Interview - Professor Greta Defeyter, University of Northumbria

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The Healthy Living Lab is giving evidence to the All-Party Parliamentary Group on Hunger’s school holidays inquiry.

interview-greta-defeyter

Professor Greta Defeyter, the Healthy Living Lab, University of Northumbria

Healthy Living Lab is giving evidence to the All-Party Parliamentary Group on Hunger’s school holidays inquiry.

Tell us about your research project into families’ experiences of hunger during the school holidays.

Nearly a sixth of children across England receive healthy, free school lunches. However, without this in the holidays, many go hungry – a phenomenon called ‘holiday hunger’.

School holidays are a challenging time for many parents with the costs of additional meals, activities and childcare. Many parents struggle.

In 2016, we gathered data from over 400 organisations across the UK to map holiday provision against areas of need. This showed that holiday clubs were planned, or already taking place, in a range of venues and that while clubs aimed to support a range of needs, providing food, childcare and social activities were the priority.

What are the key findings?

Our research has shown that for some families food is limited and they tend to focus on making sure their children feel full without considering whether the food is healthy.

Holiday clubs help to support families by giving them the chance to have healthy, balanced meals consistently. They also save families’ money by making food at home last longer, reducing the likelihood that families will skip meals. They also reduce social isolation, improve parents’ and children’s life skills, and help reduce ‘summer learning loss’, (where children’s educational skills show a marked decline). We are currently investigating the impact of holiday club attendance on the health and well-being of family members, and parental employment patterns.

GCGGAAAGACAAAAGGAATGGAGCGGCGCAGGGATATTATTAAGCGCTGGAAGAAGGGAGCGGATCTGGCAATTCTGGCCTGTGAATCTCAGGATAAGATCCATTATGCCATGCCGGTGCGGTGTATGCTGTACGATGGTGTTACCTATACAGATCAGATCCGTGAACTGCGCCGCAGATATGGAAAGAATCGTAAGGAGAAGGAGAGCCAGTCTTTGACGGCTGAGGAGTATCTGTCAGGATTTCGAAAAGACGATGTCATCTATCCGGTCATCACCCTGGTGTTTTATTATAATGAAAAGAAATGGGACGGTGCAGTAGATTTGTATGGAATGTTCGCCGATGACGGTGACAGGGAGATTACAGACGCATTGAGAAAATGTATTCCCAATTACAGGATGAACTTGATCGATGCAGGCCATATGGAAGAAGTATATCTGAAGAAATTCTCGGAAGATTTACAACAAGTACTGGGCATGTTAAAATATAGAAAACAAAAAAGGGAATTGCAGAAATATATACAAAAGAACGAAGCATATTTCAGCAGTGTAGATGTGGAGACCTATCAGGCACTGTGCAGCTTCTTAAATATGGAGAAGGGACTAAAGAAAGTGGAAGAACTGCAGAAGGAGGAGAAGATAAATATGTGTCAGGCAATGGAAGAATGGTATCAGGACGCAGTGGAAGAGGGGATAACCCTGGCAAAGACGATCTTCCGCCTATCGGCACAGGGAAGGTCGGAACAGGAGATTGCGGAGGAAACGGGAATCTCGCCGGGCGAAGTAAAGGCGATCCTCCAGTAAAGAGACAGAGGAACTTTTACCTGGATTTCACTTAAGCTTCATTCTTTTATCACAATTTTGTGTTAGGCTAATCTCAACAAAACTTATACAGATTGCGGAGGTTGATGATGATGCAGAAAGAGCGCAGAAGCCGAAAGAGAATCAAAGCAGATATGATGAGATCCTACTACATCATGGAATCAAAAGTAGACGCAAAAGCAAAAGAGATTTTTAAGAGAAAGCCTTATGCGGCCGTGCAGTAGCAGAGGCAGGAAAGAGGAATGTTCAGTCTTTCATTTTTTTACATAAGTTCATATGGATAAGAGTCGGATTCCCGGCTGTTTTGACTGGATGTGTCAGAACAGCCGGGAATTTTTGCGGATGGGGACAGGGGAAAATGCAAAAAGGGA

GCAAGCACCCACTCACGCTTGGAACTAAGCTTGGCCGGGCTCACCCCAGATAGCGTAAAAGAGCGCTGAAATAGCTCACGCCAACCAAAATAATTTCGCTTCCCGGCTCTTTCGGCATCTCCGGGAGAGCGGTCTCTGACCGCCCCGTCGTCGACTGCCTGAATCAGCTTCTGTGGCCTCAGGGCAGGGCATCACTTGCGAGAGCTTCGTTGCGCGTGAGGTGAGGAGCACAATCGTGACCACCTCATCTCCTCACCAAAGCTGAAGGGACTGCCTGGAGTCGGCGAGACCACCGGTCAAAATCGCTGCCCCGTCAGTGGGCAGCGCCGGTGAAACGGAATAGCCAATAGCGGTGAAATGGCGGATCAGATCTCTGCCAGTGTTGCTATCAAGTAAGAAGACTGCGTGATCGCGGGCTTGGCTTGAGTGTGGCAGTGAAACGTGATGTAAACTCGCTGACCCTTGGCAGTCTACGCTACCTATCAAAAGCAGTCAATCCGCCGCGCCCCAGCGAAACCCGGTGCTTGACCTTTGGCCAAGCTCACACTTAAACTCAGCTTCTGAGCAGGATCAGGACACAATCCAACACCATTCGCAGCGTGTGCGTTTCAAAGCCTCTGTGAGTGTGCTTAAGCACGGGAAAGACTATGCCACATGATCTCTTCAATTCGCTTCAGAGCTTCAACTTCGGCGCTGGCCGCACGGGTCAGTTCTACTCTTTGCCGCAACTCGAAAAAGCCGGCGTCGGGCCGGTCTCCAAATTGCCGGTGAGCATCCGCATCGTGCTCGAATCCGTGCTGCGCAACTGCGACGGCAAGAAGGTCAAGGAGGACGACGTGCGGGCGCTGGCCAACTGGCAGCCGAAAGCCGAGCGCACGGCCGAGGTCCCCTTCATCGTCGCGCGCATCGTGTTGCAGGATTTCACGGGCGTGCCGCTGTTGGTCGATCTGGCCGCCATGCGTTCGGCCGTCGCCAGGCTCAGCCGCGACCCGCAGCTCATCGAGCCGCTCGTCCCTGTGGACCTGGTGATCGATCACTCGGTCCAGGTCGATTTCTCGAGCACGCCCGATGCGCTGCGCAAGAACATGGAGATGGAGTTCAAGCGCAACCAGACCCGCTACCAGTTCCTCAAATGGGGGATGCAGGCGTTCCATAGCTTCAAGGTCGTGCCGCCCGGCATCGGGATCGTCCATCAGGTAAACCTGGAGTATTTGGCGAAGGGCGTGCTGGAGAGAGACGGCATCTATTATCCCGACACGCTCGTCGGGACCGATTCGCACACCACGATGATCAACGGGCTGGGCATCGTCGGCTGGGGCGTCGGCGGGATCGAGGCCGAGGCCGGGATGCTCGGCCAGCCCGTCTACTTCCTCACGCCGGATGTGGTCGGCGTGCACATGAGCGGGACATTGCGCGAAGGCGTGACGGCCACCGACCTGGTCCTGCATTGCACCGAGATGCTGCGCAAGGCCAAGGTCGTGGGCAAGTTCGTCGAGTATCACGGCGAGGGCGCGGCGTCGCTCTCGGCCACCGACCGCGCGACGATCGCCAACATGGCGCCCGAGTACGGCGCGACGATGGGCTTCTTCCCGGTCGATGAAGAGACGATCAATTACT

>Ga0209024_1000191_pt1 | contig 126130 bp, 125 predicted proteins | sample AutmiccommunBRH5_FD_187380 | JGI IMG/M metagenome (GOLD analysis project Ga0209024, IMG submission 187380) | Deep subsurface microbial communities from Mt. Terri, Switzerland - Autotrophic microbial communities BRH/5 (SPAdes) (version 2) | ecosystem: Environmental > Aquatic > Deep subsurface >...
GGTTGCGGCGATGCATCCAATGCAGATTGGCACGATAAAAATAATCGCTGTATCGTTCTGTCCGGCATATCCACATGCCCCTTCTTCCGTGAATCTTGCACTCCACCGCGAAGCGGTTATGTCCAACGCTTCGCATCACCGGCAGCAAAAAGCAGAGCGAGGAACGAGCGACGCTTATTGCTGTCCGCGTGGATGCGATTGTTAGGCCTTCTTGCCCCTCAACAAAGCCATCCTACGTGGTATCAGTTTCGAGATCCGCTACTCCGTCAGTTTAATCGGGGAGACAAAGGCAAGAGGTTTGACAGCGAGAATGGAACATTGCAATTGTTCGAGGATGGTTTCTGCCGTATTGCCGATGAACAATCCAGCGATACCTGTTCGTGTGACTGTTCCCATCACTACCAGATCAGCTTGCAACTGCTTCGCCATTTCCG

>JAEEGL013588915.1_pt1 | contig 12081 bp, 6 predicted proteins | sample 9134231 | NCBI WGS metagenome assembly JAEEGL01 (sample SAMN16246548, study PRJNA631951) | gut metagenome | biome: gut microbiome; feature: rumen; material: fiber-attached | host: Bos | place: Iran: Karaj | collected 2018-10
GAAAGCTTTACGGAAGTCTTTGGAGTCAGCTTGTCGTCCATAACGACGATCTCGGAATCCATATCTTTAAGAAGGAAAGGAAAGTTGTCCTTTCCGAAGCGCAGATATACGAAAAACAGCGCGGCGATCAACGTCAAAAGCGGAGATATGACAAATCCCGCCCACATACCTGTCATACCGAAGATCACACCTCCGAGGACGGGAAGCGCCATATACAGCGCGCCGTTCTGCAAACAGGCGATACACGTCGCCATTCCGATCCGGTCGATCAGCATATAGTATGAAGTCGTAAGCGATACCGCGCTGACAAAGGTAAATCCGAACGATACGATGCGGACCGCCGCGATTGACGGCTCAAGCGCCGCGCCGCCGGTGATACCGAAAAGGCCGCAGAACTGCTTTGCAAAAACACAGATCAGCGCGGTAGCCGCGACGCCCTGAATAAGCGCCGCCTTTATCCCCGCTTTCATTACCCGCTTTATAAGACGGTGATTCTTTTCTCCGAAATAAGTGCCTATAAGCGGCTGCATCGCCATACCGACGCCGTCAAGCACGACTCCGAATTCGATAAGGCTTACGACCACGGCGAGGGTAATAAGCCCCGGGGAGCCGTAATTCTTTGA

What role do holiday clubs play in helping families to cope?

Activity costs, limited outdoor play space and safety concerns alone can limit the number of activities that families have available to them. The recent cuts in local authority spending have only compounded this problem. By providing families with regular activities, holiday clubs help them to stay active and reduce social isolation.

What should the Government be doing to stop children going hungry in the holidays?

An All-Party Parliamentary Group is carrying out an inquiry into the challenges faced by families during the school holidays and how current holiday provision might be increased to support more families.

Our research has shown that holiday clubs are valued. As well as reducing food insecurity, they give families a regular, safe and affordable place to spend time with others locally during the holidays. They can also be used to provide parents and children with key life skills, physical activities and learning. It’s important that policymakers listen to the needs of local communities and address this growing area of concern.

You also have a project with Brakes, the food wholesalers…

We are currently looking at the impact of Brakes’ Holiday Hunger programme, ‘Meals & More’ on health and educational inequalities. We also work with a number of other organisations across the UK, including local authorities, Children North East, North East Child Poverty Commission, faith groups and charities, and advise Government on the subject.

Professor Greta Defeyter is associate pro vice-chancellor, Strategic Planning & Engagement, the Healthy Living Lab, Northumbria University

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